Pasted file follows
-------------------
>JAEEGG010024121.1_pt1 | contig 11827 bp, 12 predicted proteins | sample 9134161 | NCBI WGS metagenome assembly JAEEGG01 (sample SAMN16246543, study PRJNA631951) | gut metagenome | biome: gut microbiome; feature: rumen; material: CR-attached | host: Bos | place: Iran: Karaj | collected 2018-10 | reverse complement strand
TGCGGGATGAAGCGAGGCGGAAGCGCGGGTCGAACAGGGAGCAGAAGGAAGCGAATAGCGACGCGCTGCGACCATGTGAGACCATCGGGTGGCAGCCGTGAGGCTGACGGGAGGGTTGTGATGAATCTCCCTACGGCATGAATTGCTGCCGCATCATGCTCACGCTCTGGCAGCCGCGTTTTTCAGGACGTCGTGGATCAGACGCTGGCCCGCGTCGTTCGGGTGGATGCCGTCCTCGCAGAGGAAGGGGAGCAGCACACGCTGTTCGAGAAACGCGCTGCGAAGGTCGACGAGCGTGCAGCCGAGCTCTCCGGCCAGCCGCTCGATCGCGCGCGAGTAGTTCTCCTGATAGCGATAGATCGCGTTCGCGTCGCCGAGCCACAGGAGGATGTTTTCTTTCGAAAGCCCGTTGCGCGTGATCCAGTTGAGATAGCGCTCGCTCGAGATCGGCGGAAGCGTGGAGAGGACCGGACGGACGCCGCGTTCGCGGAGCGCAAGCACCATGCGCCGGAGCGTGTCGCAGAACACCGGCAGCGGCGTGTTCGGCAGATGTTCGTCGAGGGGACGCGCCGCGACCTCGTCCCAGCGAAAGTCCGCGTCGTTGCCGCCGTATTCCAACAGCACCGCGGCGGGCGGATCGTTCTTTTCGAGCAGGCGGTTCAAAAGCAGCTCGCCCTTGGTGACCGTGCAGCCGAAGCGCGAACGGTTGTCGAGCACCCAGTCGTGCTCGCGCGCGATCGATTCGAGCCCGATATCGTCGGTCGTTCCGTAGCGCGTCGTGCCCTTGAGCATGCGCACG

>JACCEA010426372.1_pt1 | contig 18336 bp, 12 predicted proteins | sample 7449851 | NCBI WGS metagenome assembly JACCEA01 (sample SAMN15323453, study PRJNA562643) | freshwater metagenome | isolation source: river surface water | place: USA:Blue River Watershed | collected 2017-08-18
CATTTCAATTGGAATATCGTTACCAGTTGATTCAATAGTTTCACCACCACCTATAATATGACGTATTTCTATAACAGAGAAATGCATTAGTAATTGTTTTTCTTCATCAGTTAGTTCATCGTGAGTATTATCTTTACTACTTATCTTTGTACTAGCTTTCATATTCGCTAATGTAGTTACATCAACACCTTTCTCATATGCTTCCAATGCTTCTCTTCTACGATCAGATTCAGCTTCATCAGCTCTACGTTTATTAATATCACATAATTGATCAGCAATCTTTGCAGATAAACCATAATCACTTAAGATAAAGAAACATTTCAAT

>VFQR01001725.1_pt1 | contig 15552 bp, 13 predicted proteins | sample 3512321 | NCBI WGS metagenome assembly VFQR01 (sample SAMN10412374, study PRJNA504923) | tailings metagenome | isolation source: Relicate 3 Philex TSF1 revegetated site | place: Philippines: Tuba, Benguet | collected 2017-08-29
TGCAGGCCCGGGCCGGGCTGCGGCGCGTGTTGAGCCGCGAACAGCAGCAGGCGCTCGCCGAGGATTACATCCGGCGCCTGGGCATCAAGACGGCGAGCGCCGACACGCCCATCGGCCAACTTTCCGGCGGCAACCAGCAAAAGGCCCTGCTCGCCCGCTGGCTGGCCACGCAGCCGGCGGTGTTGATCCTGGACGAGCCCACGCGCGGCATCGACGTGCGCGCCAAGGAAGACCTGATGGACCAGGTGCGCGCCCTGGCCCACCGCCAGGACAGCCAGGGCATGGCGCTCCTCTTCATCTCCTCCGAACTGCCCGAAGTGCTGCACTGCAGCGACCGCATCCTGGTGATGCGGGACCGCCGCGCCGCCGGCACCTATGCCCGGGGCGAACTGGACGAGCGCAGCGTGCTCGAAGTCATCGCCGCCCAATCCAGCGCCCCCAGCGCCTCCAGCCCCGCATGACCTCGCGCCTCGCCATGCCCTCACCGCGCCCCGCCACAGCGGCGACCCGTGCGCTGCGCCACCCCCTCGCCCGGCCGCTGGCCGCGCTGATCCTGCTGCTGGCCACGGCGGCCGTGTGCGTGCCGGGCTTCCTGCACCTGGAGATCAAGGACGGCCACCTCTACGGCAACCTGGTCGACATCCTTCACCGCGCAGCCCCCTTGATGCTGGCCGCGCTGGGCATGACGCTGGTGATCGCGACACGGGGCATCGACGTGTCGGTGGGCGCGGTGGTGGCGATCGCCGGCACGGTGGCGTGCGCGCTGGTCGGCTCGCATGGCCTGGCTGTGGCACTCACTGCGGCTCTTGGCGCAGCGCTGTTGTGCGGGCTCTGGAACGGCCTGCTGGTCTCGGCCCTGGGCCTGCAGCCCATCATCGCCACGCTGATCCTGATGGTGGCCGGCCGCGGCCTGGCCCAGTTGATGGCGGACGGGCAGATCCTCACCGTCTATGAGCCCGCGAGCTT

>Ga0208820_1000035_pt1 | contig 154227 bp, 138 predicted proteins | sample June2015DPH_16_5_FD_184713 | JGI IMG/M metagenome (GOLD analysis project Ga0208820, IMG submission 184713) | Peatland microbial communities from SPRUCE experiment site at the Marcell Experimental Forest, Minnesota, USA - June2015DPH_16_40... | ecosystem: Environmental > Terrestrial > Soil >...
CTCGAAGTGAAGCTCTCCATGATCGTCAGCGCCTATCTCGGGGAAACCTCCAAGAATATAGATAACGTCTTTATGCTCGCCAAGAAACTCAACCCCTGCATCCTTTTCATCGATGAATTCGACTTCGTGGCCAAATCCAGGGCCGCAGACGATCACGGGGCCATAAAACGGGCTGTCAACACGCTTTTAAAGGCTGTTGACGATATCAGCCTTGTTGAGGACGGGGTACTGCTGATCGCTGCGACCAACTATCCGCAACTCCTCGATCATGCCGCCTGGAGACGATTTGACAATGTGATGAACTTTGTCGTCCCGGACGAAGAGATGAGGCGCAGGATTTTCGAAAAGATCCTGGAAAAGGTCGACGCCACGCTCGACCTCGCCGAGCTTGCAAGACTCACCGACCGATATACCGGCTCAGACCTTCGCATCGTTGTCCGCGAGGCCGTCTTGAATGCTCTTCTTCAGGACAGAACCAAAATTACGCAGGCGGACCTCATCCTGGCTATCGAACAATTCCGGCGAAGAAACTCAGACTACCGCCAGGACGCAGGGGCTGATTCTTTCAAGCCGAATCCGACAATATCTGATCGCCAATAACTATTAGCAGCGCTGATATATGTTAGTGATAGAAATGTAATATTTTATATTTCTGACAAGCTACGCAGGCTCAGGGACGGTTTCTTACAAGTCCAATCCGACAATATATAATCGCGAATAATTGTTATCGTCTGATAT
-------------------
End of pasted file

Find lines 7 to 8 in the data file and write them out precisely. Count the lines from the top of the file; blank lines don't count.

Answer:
>Ga0208820_1000035_pt1 | contig 154227 bp, 138 predicted proteins | sample June2015DPH_16_5_FD_184713 | JGI IMG/M metagenome (GOLD analysis project Ga0208820, IMG submission 184713) | Peatland microbial communities from SPRUCE experiment site at the Marcell Experimental Forest, Minnesota, USA - June2015DPH_16_40... | ecosystem: Environmental > Terrestrial > Soil >...
CTCGAAGTGAAGCTCTCCATGATCGTCAGCGCCTATCTCGGGGAAACCTCCAAGAATATAGATAACGTCTTTATGCTCGCCAAGAAACTCAACCCCTGCATCCTTTTCATCGATGAATTCGACTTCGTGGCCAAATCCAGGGCCGCAGACGATCACGGGGCCATAAAACGGGCTGTCAACACGCTTTTAAAGGCTGTTGACGATATCAGCCTTGTTGAGGACGGGGTACTGCTGATCGCTGCGACCAACTATCCGCAACTCCTCGATCATGCCGCCTGGAGACGATTTGACAATGTGATGAACTTTGTCGTCCCGGACGAAGAGATGAGGCGCAGGATTTTCGAAAAGATCCTGGAAAAGGTCGACGCCACGCTCGACCTCGCCGAGCTTGCAAGACTCACCGACCGATATACCGGCTCAGACCTTCGCATCGTTGTCCGCGAGGCCGTCTTGAATGCTCTTCTTCAGGACAGAACCAAAATTACGCAGGCGGACCTCATCCTGGCTATCGAACAATTCCGGCGAAGAAACTCAGACTACCGCCAGGACGCAGGGGCTGATTCTTTCAAGCCGAATCCGACAATATCTGATCGCCAATAACTATTAGCAGCGCTGATATATGTTAGTGATAGAAATGTAATATTTTATATTTCTGACAAGCTACGCAGGCTCAGGGACGGTTTCTTACAAGTCCAATCCGACAATATATAATCGCGAATAATTGTTATCGTCTGATAT